When it rains, it pours – what happens when the cloud disappears

Update: It turns out that my website was not affected by the outage; just the Yottaa monitoring service. I was not in the one availability zone suffering from an outage. So much of what I wrote below was incorrect. Also, they’ve posted a detailed postmortem which is a great bedtime read.

For a few months now I’ve been cheering on Amazon as I’ve dived further into its cloud services. It has had excellent performance, little downtime, and is extremely affordable. But on the road to work today, I was listening to my Marketplace podcast, and a discussion of the reliability of cloud services took place, specifically pointing to Amazon’s recently massive outage which hit massive sites like Reddit and FourSquare. Wait, what? There was an outage?

I have my cloud services set up to be monitored by external websites to alert me to exactly these kinds of problems. I double checked my inbox… nope, no alerts. Nothing in the RSS feeds either. Hmm… I logged into mon.itor.us, but after battling with the pretty awful user interface for half an hour, found out that history was capped at 24 hours. The event occurred 4 days ago. Great.

Then I checked Yottaa, and it showed me this:

Well that’s no good! My website was offline between 04/21/2011 03:00 and 04/22/2011 15:00; 37 hours. Oddly, it didn’t even register as an outage in Yottaa’s dashboard, nor did I get any alerts (apparently that’s not even an option)… well, Yotta’s got a beta label on their front page, so maybe it will get better. Ironically, the CSS wasn’t loading when I was using Yottaa’s site today. I seem to recall that Yottaa is hosted on Amazon’s servers…

I have a third monitoring service – Amazon CloudWatch. The last time I had an issue was when the server stopped responding due to a hardware failure. CloudWatch sent me an email that let me know with 10 minutes that the server was down, and I switched the site to a different server within an hour. Alas, no such email came for this incident… the server itself wasn’t suffering from a CPU or network fault, at least from the CloudWatch server’s perspective. In fact, it still isn’t clear what exactly went wrong… Amazon’s Service Health Dashboard has noted that it was a problem with their storage backend, but CloudWatch shows successful disk I/O on my instance throughout the incident.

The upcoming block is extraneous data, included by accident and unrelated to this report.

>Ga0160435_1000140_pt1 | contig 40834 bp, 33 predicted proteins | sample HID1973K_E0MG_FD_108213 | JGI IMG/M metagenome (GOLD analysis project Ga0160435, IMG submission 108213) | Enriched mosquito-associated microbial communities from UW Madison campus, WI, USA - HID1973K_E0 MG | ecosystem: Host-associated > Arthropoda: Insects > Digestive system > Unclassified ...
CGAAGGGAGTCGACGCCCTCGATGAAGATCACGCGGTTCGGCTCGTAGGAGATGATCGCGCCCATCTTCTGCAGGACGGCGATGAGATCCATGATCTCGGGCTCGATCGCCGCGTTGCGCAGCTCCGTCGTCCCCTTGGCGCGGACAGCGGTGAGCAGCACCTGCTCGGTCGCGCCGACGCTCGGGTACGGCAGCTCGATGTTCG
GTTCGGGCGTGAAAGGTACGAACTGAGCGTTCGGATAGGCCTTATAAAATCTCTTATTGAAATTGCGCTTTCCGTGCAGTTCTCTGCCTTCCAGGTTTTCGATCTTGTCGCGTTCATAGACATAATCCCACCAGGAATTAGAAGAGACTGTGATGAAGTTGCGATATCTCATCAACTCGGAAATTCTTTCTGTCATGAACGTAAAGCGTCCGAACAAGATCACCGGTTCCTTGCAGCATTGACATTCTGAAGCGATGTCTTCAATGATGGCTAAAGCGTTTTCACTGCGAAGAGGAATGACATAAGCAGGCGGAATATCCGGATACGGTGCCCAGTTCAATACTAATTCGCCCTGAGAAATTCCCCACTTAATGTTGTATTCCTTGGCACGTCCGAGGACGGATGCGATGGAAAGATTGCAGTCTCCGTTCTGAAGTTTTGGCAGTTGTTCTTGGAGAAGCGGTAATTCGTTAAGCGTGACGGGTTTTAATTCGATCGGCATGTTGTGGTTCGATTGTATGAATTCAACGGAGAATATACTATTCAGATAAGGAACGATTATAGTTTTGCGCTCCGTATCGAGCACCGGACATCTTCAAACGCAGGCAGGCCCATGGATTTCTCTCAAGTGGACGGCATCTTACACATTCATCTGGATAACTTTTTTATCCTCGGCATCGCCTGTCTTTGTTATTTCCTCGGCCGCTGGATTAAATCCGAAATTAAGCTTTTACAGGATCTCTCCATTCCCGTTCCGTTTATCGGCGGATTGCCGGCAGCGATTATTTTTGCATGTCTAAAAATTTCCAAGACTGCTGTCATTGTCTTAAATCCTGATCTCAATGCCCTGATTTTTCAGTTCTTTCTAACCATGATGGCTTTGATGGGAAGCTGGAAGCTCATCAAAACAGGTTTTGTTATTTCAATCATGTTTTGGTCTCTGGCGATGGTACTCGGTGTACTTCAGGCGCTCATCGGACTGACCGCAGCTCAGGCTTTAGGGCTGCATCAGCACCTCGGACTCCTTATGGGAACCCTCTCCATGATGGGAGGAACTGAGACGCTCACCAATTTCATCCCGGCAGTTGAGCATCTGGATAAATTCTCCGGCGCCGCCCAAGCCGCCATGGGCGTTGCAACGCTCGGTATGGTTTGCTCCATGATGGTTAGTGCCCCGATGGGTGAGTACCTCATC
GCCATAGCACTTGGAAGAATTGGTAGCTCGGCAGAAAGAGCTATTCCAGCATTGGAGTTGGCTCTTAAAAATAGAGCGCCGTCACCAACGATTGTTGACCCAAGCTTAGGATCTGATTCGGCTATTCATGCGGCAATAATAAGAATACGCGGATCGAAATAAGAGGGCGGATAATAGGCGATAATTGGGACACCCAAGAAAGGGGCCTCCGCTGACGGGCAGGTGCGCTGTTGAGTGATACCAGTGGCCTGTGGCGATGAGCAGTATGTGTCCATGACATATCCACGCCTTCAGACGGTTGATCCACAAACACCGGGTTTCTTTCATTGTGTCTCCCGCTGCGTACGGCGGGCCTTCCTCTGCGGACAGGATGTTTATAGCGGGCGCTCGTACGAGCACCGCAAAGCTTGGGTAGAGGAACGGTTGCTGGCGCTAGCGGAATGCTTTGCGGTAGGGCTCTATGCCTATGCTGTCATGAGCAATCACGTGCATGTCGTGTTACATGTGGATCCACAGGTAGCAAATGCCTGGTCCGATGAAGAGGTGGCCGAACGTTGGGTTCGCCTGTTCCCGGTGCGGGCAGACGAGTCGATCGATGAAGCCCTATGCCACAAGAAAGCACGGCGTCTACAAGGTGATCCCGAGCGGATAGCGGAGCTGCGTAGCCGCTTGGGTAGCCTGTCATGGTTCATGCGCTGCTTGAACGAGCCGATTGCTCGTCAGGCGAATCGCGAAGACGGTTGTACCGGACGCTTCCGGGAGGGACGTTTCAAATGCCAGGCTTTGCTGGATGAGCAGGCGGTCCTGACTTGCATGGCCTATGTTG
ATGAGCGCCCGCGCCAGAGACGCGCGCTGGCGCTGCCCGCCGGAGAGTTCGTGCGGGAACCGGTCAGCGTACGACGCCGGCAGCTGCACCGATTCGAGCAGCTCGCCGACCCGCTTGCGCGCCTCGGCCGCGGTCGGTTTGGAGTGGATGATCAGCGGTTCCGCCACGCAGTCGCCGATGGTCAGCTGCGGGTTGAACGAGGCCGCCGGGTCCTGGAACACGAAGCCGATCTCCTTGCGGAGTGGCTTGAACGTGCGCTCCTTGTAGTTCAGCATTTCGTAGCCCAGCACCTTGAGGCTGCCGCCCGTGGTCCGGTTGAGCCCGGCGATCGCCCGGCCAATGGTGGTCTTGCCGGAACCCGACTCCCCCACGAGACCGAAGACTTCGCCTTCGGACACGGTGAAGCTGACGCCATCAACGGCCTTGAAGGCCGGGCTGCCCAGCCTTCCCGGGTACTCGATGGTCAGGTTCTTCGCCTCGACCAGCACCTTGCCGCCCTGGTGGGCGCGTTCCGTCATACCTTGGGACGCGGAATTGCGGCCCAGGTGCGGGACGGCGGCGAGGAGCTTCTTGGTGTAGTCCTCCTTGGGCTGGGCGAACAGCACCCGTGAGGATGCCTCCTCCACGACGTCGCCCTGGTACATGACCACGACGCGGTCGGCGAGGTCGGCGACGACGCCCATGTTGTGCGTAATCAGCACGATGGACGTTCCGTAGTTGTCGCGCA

This outage could have been avoided if I had any redundancy for this website (the outage only badly affected one of the four data zones located in Virginia, where my stuff happens to be; if I had had another server on Amazon’s cloud in Japan or California or Ireland I would have been fine)). But I don’t, because I’m a cheap bastard and don’t care about the Internet’s feelings.

So despite Amazon’s first major outage, I’m sticking with them. They were sufficiently transparent during the process via their status updates and will hopefully produce an interesting post-mortem. I expect that they’ll learn a lot from their mistakes, and that websites that rely on Amazon will learn to implement some redundancy (though most of the impacted sites are startups that are as frugal as I am, so maybe not).

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